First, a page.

ISSN (Print) - 0012-9976 | ISSN (Online) - 2349-8846

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A Historical Account for India

Droughts, Heatwaves and Agricultural Adaptation

Extreme events as floods, droughts and heat waves ensue from climate change. There has been an increase in the frequency and intensity of such events in the past two decades. Some of the recent events have caused substantial damage to agricultural crops and loss to human lives. The recurrence of such events is a threat to social welfare, economy and humanity as a whole. Adaptation to climate change is the key and the way forward. It is observed that agriculture has historically adapted to shocks and extreme events. Agricultural adaptation and resiliency to extreme events over the last three and a half decades is gauged using secondary data.

An increase in the incidence of extreme events as floods, droughts, heatwaves and forest fires has been recorded over the years. The escalation in frequency and intensity of these events is attributed to climate change. The Inter-governmental Panel on Climate Change (hereafter IPCC) in its fifth assessment report has elaborately documented the vulnerability to extreme events and their impact on human health, economic development and agricultural systems globally (IPCC 2014). The heatwave of 2015 over Indian subcontinent is ranked as one of the deadliest in the recent past impairing human and agricultural systems (NOAA 2015; UNESCAP 2016). Satellite data suggests that there has been an increase of around 1 degree Celsius (°C) in maximum temperatures across India in the last 50 years (between 1951–60 and 2001–10) and projections deeper into the future paint a more alarming picture. For instance, IPCC predicts that temperatures are likely to rise by 3°C–4°C by the end of the 21st century (Pathak et al 2012). Increase in the mean temperature and increases in the number of hot days have been documented across the country as well (IMD 2018; Kumar et al 1994).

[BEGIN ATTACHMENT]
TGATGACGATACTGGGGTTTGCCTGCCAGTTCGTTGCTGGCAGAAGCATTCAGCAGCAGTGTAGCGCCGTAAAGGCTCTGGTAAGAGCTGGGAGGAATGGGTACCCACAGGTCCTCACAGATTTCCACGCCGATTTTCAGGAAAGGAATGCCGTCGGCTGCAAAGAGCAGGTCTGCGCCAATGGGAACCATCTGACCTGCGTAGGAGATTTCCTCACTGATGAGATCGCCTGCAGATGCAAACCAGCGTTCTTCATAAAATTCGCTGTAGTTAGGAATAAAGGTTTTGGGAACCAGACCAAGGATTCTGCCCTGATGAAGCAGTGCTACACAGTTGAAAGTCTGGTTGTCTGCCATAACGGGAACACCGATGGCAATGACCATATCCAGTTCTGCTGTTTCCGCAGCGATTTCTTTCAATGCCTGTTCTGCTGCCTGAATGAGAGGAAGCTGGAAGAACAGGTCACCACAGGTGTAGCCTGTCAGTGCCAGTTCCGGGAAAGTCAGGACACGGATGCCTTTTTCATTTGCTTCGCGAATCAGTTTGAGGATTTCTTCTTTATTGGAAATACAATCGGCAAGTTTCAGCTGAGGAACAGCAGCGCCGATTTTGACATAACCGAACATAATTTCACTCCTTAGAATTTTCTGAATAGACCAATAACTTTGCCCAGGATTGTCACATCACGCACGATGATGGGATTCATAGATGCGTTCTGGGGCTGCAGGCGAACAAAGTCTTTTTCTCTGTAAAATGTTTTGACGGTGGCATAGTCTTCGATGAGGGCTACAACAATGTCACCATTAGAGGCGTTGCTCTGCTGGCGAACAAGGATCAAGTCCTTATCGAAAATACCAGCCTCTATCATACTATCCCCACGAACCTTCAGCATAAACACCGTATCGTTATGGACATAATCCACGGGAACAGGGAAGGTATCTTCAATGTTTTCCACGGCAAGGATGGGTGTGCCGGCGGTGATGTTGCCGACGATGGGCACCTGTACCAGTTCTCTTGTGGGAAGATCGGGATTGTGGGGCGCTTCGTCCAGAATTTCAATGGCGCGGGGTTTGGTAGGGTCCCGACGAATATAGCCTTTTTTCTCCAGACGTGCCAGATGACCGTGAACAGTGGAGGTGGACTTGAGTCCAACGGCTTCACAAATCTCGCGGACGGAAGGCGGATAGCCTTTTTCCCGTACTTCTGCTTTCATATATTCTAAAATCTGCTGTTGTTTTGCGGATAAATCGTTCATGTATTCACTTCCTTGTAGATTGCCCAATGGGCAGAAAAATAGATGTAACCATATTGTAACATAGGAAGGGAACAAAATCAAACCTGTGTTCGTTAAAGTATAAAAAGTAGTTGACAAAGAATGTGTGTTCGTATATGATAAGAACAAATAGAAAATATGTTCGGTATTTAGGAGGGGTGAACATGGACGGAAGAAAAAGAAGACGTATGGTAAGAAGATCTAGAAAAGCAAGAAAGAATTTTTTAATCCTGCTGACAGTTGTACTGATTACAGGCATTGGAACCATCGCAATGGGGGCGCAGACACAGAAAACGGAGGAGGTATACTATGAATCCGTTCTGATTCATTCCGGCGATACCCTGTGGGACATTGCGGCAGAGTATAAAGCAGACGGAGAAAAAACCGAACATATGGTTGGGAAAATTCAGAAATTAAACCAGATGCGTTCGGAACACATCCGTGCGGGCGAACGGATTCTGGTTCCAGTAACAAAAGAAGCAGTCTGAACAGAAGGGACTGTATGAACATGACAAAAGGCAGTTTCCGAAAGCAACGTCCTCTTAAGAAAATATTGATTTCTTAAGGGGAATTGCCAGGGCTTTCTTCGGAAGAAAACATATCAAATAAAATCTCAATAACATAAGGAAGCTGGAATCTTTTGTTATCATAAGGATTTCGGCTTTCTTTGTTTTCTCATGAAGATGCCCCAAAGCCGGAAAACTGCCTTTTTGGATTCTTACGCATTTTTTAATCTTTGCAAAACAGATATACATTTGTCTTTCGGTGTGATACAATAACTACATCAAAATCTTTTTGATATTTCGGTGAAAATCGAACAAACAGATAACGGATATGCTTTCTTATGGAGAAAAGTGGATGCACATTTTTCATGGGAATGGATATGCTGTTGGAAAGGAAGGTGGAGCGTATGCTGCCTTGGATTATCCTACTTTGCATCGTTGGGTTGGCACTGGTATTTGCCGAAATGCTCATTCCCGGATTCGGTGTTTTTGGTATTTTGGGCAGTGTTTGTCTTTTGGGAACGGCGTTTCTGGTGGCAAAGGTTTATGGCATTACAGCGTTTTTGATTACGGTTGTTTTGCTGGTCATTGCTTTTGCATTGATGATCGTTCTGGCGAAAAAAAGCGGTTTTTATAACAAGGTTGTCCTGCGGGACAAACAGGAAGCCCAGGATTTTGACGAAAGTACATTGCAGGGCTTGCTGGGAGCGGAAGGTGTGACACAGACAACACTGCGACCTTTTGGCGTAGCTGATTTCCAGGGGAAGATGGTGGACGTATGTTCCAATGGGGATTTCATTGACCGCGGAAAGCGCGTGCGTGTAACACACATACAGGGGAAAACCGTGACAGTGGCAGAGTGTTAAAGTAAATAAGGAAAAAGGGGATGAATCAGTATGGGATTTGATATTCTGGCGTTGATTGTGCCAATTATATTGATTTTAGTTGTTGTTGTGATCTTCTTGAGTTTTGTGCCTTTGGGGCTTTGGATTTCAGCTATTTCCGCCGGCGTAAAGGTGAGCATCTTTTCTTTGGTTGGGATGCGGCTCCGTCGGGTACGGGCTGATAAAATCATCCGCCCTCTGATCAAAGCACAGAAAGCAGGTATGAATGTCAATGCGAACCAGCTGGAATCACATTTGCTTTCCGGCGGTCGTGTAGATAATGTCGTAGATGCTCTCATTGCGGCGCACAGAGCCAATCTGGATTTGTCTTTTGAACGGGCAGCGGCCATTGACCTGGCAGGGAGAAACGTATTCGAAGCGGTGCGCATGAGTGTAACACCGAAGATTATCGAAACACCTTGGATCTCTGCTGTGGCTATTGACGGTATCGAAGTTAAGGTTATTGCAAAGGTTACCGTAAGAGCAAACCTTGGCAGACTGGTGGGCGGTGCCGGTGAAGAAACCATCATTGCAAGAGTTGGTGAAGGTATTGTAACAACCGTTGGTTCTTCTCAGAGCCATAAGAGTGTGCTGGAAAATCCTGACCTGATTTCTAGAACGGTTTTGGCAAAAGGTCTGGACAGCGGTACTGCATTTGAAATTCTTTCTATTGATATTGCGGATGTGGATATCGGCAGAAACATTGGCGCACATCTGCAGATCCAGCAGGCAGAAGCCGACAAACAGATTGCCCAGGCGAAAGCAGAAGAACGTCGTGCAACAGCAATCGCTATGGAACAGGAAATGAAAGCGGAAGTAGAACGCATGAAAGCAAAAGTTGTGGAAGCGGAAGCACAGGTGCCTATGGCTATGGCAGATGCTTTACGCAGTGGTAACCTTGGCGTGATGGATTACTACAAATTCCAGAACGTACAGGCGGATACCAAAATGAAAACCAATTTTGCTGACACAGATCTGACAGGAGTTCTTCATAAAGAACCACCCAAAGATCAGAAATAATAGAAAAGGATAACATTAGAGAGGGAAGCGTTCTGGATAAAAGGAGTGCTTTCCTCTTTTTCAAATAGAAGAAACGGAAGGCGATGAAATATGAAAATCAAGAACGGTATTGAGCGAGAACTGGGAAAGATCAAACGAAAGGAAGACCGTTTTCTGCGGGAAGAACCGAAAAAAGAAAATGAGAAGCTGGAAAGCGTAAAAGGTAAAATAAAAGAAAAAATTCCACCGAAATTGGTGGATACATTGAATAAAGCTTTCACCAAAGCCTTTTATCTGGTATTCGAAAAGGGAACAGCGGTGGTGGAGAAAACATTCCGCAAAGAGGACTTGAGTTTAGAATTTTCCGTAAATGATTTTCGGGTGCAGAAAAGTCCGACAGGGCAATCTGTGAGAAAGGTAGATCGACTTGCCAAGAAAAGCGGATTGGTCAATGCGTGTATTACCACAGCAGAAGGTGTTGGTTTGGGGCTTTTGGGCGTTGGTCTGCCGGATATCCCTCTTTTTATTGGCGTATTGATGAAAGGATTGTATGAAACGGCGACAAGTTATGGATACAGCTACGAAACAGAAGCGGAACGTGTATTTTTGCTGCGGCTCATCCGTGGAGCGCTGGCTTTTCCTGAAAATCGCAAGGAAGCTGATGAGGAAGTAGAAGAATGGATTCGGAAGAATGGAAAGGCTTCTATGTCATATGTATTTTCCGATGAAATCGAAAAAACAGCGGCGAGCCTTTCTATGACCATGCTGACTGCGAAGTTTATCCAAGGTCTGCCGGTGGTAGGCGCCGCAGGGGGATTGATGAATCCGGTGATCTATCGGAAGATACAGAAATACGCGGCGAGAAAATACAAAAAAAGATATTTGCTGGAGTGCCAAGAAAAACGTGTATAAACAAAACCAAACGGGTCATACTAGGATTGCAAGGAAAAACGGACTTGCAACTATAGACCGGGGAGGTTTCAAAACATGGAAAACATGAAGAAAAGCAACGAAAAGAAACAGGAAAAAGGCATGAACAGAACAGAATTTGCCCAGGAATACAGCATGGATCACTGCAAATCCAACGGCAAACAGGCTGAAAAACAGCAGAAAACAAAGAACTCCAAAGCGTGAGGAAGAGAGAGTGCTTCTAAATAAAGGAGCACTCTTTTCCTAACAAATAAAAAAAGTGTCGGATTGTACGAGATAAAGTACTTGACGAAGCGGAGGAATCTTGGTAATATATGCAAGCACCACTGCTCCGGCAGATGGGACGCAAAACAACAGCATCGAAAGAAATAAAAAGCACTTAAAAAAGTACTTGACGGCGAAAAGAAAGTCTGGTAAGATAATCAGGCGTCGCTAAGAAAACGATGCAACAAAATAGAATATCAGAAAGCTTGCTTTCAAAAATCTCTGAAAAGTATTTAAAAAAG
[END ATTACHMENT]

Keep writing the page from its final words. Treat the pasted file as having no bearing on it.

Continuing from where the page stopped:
Climate change has disruptive consequences on food production processes, and hence, research focus on the same is primal. The developing world based on its geographical location is more vulnerable to climate change;1 however, most of the empirical research is concentrated on the developed world. A small but growing literature has focused on estimating the impact of climate on the performance of Indian agriculture. Pingali et al (2019) summarises the recent projections for different crops in India, which show differences in outcomes both by crops and by region. Using district-level data on temperature, rainfall and crop production, Economic Survey 2017–18 (GOI 2018) yields three key findings. First, climate change impact in terms of temperature and rainfall is non-linear and is felt in the extreme, that is, when temperatures are higher, rainfall is substantially lower, and the number of dry days are higher than normal. Second, is that these extreme shocks have highly divergent effects between unirrigated and irrigated areas, almost twice as high in the former compared with the latter. Third, it relates to the impacts on agricultural yields. The estimate shows that the extreme temperature shock reduces yields by 4% and 4.7% for kharif and rabi, respectively, while the extreme rainfall shocks reduce yields by 12.8% and 6.7% for kharif and rabi, respectively.

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Updated On : 7th Jul, 2020

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